Feeding tomatoes the right nutrients

Growing tomatoes require lots of nutrients in order to thrive and grow fast, strengthen their supporting stems, produce flowers and eventually swell, ripen and mature; so feeding tomatoes throughout their growing season is absolutely necessary.

Balanced organic granular fertilisers like Growmore, Vitax Q4 or Osmocote are your ideal choices when selecting fertilisers to add to the soil. These contain all the nutrients the tomato plant needs. Avoid fertilisers high in nitrogen that promote too much foliage growth at the expense of fruit production.

Why do tomato plants need feeding

Like other young plants, tomatoes require essential nutrients such as nitrogen, phosphorus, potassium, potash, calcium and magnesium for healthy growth, flowering and harvest. To meet their nutrient requirements effectively, fertilizing tomato plants regularly throughout the growing season is key to their health and success.

An effective and simple natural tomato fertilizer is to dig well-rotted manure into the soil at planting time, or spread mushroom compost in layers throughout your garden beds as this slowly breaks down and releases its nutrients to nourish it.

Mix dry fertilizers with water and apply them directly to the soil around tomato plants, taking care not to get any on their leaves. Some examples of suitable ingredients for this include powdered eggshells, Epsom salts, bone meal and baking soda.

Recognising nutrient deficiencies in tomato plants

All plants need various nutrients for healthy development, but the symptoms for either deficiency or excess of any macro or micronutrient may be difficult for an amateur gardener to distinguish.

Yellowing leaves may be due to either insufficient nitrogen levels or excessive nitrogen, while fusarium infections could also play a part in this phenomenon; it is therefore essential that one determines whether an imbalance of nutrients exists, rather than just disease as the culprit.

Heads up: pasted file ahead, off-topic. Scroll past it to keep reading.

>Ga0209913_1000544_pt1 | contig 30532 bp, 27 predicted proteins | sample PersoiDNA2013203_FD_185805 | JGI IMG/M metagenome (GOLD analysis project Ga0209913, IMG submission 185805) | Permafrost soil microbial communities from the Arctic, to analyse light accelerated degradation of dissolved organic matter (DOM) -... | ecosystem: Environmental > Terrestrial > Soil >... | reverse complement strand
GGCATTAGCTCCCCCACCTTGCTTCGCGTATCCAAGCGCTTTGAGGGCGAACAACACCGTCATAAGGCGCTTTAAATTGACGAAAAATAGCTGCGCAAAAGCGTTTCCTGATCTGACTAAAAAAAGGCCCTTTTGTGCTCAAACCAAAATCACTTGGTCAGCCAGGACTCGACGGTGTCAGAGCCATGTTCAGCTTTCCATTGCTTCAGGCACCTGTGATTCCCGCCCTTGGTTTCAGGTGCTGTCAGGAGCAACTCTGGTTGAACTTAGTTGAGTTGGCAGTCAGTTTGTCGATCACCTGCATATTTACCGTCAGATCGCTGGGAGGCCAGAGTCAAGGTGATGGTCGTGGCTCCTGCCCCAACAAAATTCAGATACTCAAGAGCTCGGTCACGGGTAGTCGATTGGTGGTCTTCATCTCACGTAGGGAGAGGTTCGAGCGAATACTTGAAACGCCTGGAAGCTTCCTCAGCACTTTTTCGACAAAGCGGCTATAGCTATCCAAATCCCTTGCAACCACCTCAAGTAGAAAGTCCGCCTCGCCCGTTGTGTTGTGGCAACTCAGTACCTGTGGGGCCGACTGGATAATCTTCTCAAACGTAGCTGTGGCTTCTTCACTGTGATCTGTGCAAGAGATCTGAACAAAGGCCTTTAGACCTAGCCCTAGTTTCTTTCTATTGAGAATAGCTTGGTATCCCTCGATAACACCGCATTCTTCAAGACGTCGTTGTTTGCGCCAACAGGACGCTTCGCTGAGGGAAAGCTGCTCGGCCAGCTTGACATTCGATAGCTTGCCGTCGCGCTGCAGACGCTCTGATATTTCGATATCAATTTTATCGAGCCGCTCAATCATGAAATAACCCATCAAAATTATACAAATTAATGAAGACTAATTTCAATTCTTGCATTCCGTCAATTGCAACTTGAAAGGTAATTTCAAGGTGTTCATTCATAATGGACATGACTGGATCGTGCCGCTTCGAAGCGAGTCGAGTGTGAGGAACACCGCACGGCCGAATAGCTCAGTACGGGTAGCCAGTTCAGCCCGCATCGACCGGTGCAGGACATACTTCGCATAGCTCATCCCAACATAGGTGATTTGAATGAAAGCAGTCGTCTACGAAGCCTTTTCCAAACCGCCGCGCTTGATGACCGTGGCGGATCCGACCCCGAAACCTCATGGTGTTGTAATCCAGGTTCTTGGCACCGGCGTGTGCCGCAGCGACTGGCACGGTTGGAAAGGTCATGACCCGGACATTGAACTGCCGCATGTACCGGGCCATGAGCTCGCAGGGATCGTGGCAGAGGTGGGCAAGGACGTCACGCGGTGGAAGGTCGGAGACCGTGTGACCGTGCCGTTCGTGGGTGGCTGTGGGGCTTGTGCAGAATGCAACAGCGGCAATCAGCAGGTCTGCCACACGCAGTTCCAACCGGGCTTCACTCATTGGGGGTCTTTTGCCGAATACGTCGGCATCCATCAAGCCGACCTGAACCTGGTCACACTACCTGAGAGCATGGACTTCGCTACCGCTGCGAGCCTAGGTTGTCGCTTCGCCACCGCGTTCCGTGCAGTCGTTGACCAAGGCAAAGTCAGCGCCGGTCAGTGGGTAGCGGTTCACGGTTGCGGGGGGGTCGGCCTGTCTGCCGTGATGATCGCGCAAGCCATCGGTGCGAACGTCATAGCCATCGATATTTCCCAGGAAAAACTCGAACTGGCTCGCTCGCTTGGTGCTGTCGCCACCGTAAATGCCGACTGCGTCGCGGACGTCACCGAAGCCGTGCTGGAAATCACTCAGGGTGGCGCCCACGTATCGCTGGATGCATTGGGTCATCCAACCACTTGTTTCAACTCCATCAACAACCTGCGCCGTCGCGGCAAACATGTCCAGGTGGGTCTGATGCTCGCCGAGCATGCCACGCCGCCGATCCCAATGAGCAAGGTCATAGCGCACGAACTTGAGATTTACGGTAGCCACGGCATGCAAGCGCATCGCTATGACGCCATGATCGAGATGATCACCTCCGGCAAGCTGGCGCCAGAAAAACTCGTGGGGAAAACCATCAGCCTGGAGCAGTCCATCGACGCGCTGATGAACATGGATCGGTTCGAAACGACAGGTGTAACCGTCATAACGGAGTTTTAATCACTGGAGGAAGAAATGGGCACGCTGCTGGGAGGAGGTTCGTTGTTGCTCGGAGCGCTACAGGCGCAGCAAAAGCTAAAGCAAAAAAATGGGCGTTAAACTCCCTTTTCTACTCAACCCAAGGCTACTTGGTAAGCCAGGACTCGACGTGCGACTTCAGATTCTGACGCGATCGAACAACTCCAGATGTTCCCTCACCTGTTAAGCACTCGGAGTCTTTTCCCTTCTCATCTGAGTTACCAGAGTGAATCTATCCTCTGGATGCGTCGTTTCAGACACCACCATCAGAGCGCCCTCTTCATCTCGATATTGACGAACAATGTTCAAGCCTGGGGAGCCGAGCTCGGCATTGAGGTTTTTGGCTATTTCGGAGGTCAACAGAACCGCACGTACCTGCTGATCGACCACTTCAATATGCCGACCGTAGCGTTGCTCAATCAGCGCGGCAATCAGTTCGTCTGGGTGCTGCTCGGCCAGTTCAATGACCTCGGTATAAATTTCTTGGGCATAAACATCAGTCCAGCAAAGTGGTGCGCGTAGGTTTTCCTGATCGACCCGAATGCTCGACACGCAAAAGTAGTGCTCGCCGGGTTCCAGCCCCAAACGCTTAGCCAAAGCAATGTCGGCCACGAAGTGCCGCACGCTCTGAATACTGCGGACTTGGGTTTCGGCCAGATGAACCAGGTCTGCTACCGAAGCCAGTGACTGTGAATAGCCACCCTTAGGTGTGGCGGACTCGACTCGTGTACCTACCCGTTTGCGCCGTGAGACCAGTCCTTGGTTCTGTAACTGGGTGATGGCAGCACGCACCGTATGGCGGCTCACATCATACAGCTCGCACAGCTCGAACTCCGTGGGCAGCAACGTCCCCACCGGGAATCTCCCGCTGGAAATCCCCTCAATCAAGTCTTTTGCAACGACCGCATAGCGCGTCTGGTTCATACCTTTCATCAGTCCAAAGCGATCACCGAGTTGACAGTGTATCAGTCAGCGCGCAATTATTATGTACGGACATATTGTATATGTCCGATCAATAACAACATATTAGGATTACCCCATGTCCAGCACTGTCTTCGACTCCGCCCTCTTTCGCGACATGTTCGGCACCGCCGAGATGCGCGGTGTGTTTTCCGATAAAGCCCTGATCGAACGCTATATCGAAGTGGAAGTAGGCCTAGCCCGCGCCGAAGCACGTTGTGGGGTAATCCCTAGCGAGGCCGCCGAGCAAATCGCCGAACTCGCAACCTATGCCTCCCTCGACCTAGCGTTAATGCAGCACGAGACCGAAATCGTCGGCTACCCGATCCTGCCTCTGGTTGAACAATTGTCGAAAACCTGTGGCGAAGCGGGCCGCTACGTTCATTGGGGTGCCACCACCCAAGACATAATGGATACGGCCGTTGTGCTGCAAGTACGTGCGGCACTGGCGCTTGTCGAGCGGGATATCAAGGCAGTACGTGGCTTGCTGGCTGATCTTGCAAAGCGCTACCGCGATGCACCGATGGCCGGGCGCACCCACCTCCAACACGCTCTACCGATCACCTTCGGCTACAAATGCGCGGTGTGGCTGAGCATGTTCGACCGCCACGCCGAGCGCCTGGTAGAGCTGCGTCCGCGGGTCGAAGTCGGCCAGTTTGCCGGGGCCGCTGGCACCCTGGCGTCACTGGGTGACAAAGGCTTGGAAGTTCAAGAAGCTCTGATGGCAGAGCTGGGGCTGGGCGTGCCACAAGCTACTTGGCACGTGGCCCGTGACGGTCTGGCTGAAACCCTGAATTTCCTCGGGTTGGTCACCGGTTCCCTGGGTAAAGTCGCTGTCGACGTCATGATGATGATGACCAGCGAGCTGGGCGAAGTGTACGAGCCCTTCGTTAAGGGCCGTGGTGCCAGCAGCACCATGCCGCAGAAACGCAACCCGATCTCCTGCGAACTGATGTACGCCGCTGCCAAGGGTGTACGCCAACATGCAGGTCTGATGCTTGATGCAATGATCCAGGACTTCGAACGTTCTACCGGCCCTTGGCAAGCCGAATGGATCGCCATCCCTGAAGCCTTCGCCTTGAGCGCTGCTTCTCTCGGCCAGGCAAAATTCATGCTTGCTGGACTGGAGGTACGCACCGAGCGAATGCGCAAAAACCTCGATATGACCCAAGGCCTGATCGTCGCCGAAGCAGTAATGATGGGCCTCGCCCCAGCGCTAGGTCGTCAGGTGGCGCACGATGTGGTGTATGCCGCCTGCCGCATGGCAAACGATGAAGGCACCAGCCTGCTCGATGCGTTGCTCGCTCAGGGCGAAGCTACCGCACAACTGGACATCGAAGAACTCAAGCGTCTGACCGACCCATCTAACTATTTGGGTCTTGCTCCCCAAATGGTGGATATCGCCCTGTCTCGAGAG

When your tomato plants lack nitrogen, older leaves begin to discolour before becoming pale green or yellow and new leaves following suit. A shortage of nitrogen may also reduce fruit set and postpone flowering so it is important to know which products contain high levels of this essential nutrient.

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Feed tomatoes what are showing sign of disease or illness with a good quality tomato food so they can hopefully absorb the nutrients and recover and produce fruits.

Types of Tomato Fertiliser

Tomatoes require plenty of nitrogen for leafy growth, phosphorus for flowering and fruit production, and potassium to regulate photosynthesis. Furthermore, tomatoes also benefit from receiving micro and macro nutrients like calcium, iron, magnesium, boron, and zinc as micro and macro nutrients.

There are various varieties of tomato fertiliser on the market; which one will work best in your garden depends on your preferences.

Liquid feed